The most common SEO mistakes in multilingual websites
Brands, especially those with a global market, require at times creating a website with the option to show the content in different languages. If this is not done properly it can become an obstacle for a good SEO ranking. We will now analyse the most common mistakes and problems of these sites:
Same URL for different languages
One of the most popular methods to create a multilingual website is installing automated translation plugins. These complements normally show the same URL with a word-by-word translation of the contents featured on the web.
Although most web pages make use of this, it is not the most accurate. Google likes that you help its robots collect data. Therefore, it is important that the URL of the web pages on each language are different, so they will be easier to identify.
There are several options to make differentiated URLs:
- Different domains with different ccTLDs: This is by far the most expensive option. It is normally used for big multinational companies. The user has to buy different domains for each of the languages on which it wants to show the site (.es, .de, .com, .cat…).
- Different subdomains with different gTLDs: This is cheaper than the first one. Here each version of the page is hosted in a subdomain that takes the authority from the main domain. In cases like these we get URLs like es.[example].com, de.[example].com, cat.[example].com…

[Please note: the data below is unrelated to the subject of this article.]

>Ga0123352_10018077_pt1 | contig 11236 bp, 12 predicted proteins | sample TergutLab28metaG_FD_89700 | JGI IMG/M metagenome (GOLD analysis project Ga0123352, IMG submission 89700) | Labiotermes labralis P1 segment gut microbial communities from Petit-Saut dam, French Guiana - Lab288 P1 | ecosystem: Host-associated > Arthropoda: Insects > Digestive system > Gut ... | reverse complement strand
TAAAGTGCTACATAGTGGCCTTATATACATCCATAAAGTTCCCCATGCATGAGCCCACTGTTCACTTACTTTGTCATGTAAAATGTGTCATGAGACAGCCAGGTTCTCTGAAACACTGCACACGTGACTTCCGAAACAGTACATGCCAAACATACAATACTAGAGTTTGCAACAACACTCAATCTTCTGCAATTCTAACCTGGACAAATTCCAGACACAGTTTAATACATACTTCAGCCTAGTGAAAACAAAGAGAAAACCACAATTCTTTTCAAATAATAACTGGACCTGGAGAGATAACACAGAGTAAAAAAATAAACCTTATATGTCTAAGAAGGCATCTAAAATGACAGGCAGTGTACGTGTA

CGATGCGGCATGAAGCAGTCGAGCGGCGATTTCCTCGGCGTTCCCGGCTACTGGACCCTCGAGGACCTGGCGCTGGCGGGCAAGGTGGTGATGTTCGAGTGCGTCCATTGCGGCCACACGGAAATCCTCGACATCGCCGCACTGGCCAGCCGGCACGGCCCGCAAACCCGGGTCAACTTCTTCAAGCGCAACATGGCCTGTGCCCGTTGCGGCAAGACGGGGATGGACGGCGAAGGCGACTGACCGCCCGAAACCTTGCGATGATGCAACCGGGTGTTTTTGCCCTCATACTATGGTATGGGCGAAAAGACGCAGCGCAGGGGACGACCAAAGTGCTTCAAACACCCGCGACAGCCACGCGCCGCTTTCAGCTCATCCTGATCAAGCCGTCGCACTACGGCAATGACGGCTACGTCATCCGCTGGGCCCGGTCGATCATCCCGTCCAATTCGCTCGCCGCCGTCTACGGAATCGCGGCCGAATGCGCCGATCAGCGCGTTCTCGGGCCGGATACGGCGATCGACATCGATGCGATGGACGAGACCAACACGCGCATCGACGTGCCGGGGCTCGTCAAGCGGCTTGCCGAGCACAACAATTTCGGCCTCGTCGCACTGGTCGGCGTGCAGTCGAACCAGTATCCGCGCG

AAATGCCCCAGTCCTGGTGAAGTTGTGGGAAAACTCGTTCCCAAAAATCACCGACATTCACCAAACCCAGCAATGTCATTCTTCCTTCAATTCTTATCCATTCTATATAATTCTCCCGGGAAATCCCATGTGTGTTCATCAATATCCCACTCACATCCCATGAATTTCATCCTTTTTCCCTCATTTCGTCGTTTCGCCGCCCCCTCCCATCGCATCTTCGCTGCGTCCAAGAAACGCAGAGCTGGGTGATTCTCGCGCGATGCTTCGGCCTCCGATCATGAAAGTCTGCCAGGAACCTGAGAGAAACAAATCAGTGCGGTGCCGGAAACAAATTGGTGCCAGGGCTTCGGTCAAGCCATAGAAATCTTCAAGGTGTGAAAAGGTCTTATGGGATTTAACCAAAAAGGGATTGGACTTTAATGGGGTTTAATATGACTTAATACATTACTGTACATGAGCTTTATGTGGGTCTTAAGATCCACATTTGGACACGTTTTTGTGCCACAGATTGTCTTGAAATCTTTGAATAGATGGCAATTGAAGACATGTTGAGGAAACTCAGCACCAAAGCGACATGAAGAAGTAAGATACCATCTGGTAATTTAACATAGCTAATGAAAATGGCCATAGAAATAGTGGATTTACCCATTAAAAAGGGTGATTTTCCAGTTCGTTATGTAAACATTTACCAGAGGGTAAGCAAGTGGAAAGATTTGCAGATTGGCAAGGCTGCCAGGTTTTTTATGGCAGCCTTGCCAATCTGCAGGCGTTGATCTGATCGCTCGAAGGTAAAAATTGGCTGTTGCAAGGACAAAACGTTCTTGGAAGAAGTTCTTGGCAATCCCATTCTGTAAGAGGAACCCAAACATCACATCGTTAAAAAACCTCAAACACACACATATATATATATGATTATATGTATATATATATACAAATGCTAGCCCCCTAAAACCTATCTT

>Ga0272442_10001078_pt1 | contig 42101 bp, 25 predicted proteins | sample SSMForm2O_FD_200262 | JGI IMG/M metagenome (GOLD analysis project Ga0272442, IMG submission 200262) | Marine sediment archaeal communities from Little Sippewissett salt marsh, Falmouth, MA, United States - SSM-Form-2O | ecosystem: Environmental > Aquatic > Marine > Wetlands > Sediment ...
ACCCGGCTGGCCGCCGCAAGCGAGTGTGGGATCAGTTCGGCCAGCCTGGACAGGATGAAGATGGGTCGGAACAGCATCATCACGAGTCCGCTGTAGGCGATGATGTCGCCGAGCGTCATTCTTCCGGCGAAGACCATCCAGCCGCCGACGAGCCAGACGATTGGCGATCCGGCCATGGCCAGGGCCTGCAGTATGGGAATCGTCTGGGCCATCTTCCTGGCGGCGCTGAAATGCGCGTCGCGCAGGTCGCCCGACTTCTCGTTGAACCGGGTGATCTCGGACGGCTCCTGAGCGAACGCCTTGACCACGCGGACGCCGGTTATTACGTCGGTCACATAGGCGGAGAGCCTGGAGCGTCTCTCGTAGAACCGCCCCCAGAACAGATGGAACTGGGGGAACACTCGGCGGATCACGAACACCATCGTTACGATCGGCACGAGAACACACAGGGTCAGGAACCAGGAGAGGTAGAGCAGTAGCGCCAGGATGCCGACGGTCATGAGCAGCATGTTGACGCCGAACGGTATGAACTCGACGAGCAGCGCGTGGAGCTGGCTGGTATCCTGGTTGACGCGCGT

- Different subdirectories with different gTLDs: It consists of putting each version of the web page on different subdirectories, like sections of the web. It is the cheapest alternative of the three and the easiest to configure. It also benefits the authority of the main domain.
For more information about which would be better for you, you can visit this post where we explain this in further detail.
Lack of tagging in the pages of each language
As we said before, Google likes a helping hand for analysing the sites. To provide the language ID of each web page it is important to use the tag HREFLANG, so often forgotten.
A vast amount of multilingual websites-some from very important brands-lack these tags, risking in many occasions that their content is wrongly treated as duplicated.
The metatag HREFLANG must be present on all the web pages of the site, and the metatag must specify the selected language as well as all the others which are available, with their corresponding URL.
<link rel="alternate" hreflang="es" href="http://www.[ejemplo].com/es/seccion"/>
<link rel="alternate" hreflang="de" href="http://www.[ejemplo].com/de/seccion"/>
<link rel="alternate" hreflang="cat" href="http://www.[ejemplo].com/cat/seccion"/>
To learn more about how to configure the tag HREFLANG, have a look at this post.
Images with text
One of the most common mistakes, not only for multilingual websites but for web creation in general, is including images with text.
Google robots can read texts, but they are not that good at identifying the contents inside a bitmap file. There are of course the ALT tags, but from a SEO point of view it is always more recommendable to use text.
This kind of contents mean extra work because the translator cannot work with them and, consequently, the contents remain forsaken in just one language or we have to make different versions of the same file for the different languages of the site.
What about the sitemap?
A web with many pages in different languages requires a sitemap featuring the URLs that we want indexed in the search engines. We also want that it simplifies the task of showing the appropriate version depending on the user’s language.
Althoug the crawlers are normally capable of mapping without much difficulty, Google’s Search Console Center recommends using it, especially in multilingual sites.
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